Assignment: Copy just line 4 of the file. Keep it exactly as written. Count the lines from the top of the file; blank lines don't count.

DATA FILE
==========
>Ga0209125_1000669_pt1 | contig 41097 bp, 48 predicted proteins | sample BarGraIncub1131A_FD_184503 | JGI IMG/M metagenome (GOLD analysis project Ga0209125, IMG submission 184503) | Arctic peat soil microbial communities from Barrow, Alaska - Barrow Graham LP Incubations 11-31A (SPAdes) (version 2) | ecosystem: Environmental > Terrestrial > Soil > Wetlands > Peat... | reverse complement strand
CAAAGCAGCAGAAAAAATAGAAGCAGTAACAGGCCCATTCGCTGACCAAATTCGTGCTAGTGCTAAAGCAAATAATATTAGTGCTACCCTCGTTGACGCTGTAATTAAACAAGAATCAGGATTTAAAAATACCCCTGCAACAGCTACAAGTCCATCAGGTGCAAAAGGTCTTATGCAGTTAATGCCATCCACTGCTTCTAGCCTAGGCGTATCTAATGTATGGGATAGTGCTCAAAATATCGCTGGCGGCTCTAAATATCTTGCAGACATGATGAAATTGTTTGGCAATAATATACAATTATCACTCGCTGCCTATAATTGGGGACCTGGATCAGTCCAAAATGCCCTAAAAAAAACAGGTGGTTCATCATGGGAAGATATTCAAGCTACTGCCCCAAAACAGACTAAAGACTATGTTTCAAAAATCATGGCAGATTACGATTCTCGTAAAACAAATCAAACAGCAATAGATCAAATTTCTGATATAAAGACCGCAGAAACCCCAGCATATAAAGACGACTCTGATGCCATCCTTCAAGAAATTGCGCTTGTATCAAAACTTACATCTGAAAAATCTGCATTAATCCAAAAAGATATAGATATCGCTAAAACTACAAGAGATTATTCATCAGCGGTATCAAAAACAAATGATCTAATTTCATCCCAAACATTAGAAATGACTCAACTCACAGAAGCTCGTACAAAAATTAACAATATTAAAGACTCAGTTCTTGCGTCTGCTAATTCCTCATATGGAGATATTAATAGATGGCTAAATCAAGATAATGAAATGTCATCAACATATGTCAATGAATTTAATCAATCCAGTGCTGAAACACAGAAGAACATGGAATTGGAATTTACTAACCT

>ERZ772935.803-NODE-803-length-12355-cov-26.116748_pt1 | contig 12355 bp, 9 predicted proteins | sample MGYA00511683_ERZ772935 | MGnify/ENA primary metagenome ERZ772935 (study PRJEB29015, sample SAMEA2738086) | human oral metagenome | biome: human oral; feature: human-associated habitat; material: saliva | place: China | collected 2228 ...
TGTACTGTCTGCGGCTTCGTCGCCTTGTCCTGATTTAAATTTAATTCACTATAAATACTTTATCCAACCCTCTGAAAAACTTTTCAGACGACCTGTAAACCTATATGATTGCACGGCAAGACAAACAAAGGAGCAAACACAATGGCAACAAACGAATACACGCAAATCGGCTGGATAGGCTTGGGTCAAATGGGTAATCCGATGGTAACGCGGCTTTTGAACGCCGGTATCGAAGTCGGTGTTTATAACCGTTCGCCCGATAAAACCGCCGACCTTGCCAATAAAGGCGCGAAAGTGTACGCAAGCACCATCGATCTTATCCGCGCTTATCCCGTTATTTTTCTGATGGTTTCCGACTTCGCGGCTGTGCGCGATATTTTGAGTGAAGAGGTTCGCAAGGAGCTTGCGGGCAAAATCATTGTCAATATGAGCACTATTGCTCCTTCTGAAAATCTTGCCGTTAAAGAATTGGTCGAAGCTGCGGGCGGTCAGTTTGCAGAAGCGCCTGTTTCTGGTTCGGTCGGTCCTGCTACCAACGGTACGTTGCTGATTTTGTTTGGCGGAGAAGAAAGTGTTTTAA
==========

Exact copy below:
TGTACTGTCTGCGGCTTCGTCGCCTTGTCCTGATTTAAATTTAATTCACTATAAATACTTTATCCAACCCTCTGAAAAACTTTTCAGACGACCTGTAAACCTATATGATTGCACGGCAAGACAAACAAAGGAGCAAACACAATGGCAACAAACGAATACACGCAAATCGGCTGGATAGGCTTGGGTCAAATGGGTAATCCGATGGTAACGCGGCTTTTGAACGCCGGTATCGAAGTCGGTGTTTATAACCGTTCGCCCGATAAAACCGCCGACCTTGCCAATAAAGGCGCGAAAGTGTACGCAAGCACCATCGATCTTATCCGCGCTTATCCCGTTATTTTTCTGATGGTTTCCGACTTCGCGGCTGTGCGCGATATTTTGAGTGAAGAGGTTCGCAAGGAGCTTGCGGGCAAAATCATTGTCAATATGAGCACTATTGCTCCTTCTGAAAATCTTGCCGTTAAAGAATTGGTCGAAGCTGCGGGCGGTCAGTTTGCAGAAGCGCCTGTTTCTGGTTCGGTCGGTCCTGCTACCAACGGTACGTTGCTGATTTTGTTTGGCGGAGAAGAAAGTGTTTTAA